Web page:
2023 has only just begun and the year is already shaping up to be an important one for environmental health and conservation, with critical new protections and funding to address environmental hazards that plague communities across Bucks County.
There have been recent positive developments around per- and poly-fluoroalkyl substances (PFAS) which are long-lasting chemicals whose components break down very slowly over time and are harmful toxins to human and environmental health.
Earlier last year, a strict new statewide maximum public water contaminant level for PFAS was proposed after it was determined that levels previously deemed safe needed to be lowered. The Department of Environmental Protection (DEP) proposed lowering the maximum level from 70 to 14 in April, with the new limit approved earlier this month by Governor Josh Shapiro while still serving as our Attorney General. The previous maximum contaminant level was a federal standard set by the Environmental Protection Agency (EPA), and now in Pennsylvania it will be 14 for PFOA and 18 for PFOS — the two most common classifications of PFAS.
Due to their widespread use in different consumer, commercial, and industrial products, and overall environmental persistence, PFAS are found in the blood of humans and animals all over the world — including low levels in a variety of food products and in our shared environment — and may be linked to harmful health effects.
This new standard will help communities who have been negatively impacted by PFAS exposure, but did not have high enough levels for remediation before the threshold was lowered. Now, water companies will have to come out, test local water sources, and perform any and all necessary remediations. The DEP will do their own testing for compliance.
Another important state-level improvement comes from the Growing Greener Plus Program, and federal funding that will help connect Perkasie Borough-residents to PFAS-free municipal water so they no longer have to rely on contaminated private wells. The $3.6 million Pennsylvania Infrastructure Investment Authority grant will help fund the cost of connecting 53 homes to water supplied by Perkasie Regional Authority.
The Centers for Disease Control and Prevention (CDC) says those exposed to PFAS have a higher risk for high cholesterol, kidney cancer, testicular cancer, and damage to the immune system. Unfortunately, widespread use makes it challenging to study and assess the potential human health and environmental risks. Researchers and partners across the country are working hard to answer critical questions about PFAS and inform leaders on important legislative decisions on how best to protect environmental and human health.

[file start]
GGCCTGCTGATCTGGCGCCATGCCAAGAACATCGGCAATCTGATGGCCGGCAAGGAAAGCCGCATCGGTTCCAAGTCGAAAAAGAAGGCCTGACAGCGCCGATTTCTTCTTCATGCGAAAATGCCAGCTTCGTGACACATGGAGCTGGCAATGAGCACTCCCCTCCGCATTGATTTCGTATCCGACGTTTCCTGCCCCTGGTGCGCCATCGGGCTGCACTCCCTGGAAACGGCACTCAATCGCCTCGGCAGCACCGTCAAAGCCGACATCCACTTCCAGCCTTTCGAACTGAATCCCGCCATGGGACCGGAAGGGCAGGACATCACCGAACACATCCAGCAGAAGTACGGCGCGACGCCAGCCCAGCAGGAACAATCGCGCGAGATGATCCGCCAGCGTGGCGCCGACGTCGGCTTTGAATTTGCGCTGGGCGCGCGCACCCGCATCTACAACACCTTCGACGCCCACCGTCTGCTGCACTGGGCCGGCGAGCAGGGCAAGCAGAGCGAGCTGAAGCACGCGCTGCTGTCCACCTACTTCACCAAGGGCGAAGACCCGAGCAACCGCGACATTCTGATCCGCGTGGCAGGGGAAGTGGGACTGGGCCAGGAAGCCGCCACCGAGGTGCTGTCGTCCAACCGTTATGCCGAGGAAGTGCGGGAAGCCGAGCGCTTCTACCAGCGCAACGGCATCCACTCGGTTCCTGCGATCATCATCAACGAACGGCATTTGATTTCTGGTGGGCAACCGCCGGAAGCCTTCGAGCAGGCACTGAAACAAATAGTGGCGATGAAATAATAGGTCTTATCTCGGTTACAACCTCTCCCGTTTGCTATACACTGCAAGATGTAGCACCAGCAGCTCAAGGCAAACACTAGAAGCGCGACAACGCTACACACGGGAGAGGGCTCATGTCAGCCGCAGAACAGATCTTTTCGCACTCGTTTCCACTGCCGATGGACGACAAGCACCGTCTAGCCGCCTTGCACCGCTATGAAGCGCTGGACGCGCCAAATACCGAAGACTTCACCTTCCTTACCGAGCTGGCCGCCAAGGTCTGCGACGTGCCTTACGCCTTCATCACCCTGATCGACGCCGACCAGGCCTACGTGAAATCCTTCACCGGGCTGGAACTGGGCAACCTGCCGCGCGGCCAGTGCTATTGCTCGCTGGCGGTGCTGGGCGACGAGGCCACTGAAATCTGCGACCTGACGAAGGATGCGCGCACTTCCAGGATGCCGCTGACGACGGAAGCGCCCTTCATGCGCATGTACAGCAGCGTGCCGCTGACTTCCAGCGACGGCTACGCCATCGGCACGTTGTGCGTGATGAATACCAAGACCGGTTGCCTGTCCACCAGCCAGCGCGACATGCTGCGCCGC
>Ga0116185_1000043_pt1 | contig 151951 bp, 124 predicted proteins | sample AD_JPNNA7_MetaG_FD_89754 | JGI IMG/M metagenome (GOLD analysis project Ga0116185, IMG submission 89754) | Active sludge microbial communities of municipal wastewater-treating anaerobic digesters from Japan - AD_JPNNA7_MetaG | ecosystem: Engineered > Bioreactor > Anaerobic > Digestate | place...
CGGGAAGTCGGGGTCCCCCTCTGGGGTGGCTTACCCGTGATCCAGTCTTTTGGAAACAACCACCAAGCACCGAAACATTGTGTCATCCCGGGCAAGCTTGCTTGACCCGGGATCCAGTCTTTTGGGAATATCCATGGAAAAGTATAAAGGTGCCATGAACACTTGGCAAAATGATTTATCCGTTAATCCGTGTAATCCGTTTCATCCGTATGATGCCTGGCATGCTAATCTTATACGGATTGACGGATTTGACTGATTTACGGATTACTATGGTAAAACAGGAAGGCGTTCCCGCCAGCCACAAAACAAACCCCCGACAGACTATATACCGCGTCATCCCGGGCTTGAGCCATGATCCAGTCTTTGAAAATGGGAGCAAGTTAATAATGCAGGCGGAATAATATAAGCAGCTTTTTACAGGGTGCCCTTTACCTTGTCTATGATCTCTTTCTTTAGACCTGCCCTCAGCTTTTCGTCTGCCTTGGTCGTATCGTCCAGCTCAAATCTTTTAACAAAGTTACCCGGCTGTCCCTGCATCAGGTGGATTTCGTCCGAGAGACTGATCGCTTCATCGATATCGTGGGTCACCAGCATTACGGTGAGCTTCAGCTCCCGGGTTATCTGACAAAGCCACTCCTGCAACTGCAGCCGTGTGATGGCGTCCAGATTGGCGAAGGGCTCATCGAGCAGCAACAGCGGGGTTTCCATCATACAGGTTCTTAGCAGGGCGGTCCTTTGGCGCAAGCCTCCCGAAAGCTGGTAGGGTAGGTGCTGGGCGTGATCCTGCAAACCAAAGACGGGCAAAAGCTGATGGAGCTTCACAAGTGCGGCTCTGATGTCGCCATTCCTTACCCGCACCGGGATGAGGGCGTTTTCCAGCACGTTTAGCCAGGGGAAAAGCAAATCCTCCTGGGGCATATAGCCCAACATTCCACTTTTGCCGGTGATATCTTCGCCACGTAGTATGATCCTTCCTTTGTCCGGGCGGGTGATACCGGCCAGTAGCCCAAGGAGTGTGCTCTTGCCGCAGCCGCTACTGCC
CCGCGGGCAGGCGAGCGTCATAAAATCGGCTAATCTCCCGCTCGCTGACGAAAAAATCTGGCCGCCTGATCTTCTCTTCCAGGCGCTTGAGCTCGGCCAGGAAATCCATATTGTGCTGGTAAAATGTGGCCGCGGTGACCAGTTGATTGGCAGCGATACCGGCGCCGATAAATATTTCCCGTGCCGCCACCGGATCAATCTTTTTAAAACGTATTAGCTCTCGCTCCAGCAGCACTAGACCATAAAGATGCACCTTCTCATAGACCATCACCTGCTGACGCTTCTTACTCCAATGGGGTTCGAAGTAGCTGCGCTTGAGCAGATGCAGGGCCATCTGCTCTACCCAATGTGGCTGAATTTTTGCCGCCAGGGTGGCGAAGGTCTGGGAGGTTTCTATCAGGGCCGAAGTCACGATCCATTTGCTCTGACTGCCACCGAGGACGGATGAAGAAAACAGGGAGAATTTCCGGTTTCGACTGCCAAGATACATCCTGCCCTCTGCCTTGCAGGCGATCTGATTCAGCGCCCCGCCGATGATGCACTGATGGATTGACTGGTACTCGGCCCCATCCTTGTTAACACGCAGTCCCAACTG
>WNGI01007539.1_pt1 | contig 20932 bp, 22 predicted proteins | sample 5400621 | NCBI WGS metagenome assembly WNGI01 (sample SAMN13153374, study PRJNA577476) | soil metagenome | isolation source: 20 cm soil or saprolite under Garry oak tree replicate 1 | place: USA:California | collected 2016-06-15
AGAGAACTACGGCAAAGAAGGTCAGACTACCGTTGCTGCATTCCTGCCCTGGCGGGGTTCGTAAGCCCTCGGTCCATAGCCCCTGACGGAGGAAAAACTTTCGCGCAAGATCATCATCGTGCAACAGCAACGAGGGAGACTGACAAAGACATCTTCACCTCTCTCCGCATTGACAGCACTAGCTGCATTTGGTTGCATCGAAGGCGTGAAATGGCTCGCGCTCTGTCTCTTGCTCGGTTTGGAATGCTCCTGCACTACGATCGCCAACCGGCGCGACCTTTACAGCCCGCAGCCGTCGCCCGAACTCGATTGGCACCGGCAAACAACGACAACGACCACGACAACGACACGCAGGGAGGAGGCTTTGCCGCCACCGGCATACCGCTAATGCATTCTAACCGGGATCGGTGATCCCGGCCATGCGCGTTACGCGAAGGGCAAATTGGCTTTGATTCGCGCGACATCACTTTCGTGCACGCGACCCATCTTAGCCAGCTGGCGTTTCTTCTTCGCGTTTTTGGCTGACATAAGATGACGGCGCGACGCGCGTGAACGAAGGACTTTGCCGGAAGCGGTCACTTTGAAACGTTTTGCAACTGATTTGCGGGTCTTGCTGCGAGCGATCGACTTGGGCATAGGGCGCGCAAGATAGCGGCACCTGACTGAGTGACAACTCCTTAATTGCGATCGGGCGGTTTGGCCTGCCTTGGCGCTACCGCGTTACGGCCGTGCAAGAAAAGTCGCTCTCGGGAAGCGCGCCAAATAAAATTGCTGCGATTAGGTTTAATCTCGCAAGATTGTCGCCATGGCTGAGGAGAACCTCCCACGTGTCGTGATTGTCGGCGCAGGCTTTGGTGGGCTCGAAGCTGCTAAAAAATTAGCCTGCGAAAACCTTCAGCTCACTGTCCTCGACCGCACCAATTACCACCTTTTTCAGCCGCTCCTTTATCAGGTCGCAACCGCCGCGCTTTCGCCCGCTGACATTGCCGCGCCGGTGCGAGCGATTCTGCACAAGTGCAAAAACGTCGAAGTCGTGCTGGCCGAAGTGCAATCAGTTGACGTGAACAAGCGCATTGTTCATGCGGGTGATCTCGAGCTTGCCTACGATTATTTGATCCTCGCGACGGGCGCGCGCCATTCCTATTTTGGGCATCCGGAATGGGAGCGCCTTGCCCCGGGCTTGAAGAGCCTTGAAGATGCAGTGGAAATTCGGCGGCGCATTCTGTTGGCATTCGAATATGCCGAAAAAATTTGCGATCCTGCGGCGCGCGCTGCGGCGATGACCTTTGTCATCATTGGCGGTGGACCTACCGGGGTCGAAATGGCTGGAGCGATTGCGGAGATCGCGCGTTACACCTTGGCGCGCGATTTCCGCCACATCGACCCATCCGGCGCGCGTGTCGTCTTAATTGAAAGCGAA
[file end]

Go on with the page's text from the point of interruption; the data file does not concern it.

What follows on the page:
Residents in Bucks County have been paying increasing attention to PFAS in recent years, as it has become clear that the county is a hotspot for the issue. For decades, the border of Bucks and Montgomery counties was the site of three active military facilities that used PFAS-based firefighting foam during training exercises. The areas have a history of PFAS contamination in drinking water and testing in the early 2010s indicated that PFAS had accumulated in the groundwater of the surrounding area, posing a major health risk for area residents.
Researchers at RTI International, the Pennsylvania Department of Health, Temple University, and Brown University received funding from The Agency for Toxic Substances and Disease Registry to study PFAS and its possible relationship to health among those exposed to PFAS-contaminated drinking water in these communities.
This ongoing multi-site study will help researchers to better understand the full effects of these chemicals on human health, and inform legislation on PFAS contamination in the future. The Pennsylvania site includes 11 townships near the military bases in Bucks and Montgomery counties.
Researchers are recruiting and compensating adults and children who lived in the following Bucks and Montgomery townships between 2005 and 2017: Horsham, Ivyland, Warminster, Warrington, Abington, Hatboro, Northampton, Upper Dublin, Upper Moreland, Upper Southampton, or Warwick. Children whose mothers lived in these areas between 2005 and 2017, prior to their child’s birth, may also be eligible to participate.
The study team plans to enroll 1,500 adults aged 18 and older and 300 children aged 5-17 (with parent/guardian permission) to evaluate their PFAS levels, health measures like thyroid hormone levels and liver function, and medical history (including personal and family history of cancer). Participants will receive individual test results with their PFAS levels, which they can share with healthcare providers. PFAS testing is normally very expensive, so this is an intriguing opportunity for anyone looking to have this important health information.
We’re excited to see elected officials on both sides of the aisle supporting this important work and fighting to ensure that no one should have to drink water with dangerous PFAS “forever chemicals.” These new regulations and investments will help make clean, safe drinking water a reality for more Pennsylvanians.